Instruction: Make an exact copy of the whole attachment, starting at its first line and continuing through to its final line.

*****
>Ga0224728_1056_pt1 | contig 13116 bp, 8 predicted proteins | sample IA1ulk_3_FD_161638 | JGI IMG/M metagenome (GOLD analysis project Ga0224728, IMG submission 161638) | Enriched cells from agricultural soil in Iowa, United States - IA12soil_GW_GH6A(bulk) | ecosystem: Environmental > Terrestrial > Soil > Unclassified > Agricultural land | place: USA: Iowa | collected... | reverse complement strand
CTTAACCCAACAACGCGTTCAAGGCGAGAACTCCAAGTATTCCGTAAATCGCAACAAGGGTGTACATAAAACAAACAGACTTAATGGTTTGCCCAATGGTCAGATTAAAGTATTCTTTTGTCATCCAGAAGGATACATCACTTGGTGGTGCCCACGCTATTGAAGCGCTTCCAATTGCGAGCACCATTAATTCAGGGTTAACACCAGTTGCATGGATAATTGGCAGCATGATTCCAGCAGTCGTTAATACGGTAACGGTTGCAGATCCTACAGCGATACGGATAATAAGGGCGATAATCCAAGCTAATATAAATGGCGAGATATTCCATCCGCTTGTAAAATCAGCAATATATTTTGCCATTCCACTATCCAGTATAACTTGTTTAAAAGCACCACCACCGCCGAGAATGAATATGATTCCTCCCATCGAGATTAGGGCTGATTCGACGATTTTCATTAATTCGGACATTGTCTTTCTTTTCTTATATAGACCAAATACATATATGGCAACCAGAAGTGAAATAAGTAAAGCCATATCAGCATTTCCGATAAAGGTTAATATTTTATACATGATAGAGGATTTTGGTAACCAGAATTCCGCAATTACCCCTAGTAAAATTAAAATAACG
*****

>Ga0224728_1056_pt1 | contig 13116 bp, 8 predicted proteins | sample IA1ulk_3_FD_161638 | JGI IMG/M metagenome (GOLD analysis project Ga0224728, IMG submission 161638) | Enriched cells from agricultural soil in Iowa, United States - IA12soil_GW_GH6A(bulk) | ecosystem: Environmental > Terrestrial > Soil > Unclassified > Agricultural land | place: USA: Iowa | collected... | reverse complement strand
CTTAACCCAACAACGCGTTCAAGGCGAGAACTCCAAGTATTCCGTAAATCGCAACAAGGGTGTACATAAAACAAACAGACTTAATGGTTTGCCCAATGGTCAGATTAAAGTATTCTTTTGTCATCCAGAAGGATACATCACTTGGTGGTGCCCACGCTATTGAAGCGCTTCCAATTGCGAGCACCATTAATTCAGGGTTAACACCAGTTGCATGGATAATTGGCAGCATGATTCCAGCAGTCGTTAATACGGTAACGGTTGCAGATCCTACAGCGATACGGATAATAAGGGCGATAATCCAAGCTAATATAAATGGCGAGATATTCCATCCGCTTGTAAAATCAGCAATATATTTTGCCATTCCACTATCCAGTATAACTTGTTTAAAAGCACCACCACCGCCGAGAATGAATATGATTCCTCCCATCGAGATTAGGGCTGATTCGACGATTTTCATTAATTCGGACATTGTCTTTCTTTTCTTATATAGACCAAATACATATATGGCAACCAGAAGTGAAATAAGTAAAGCCATATCAGCATTTCCGATAAAGGTTAATATTTTATACATGATAGAGGATTTTGGTAACCAGAATTCCGCAATTACCCCTAGTAAAATTAAAATAACG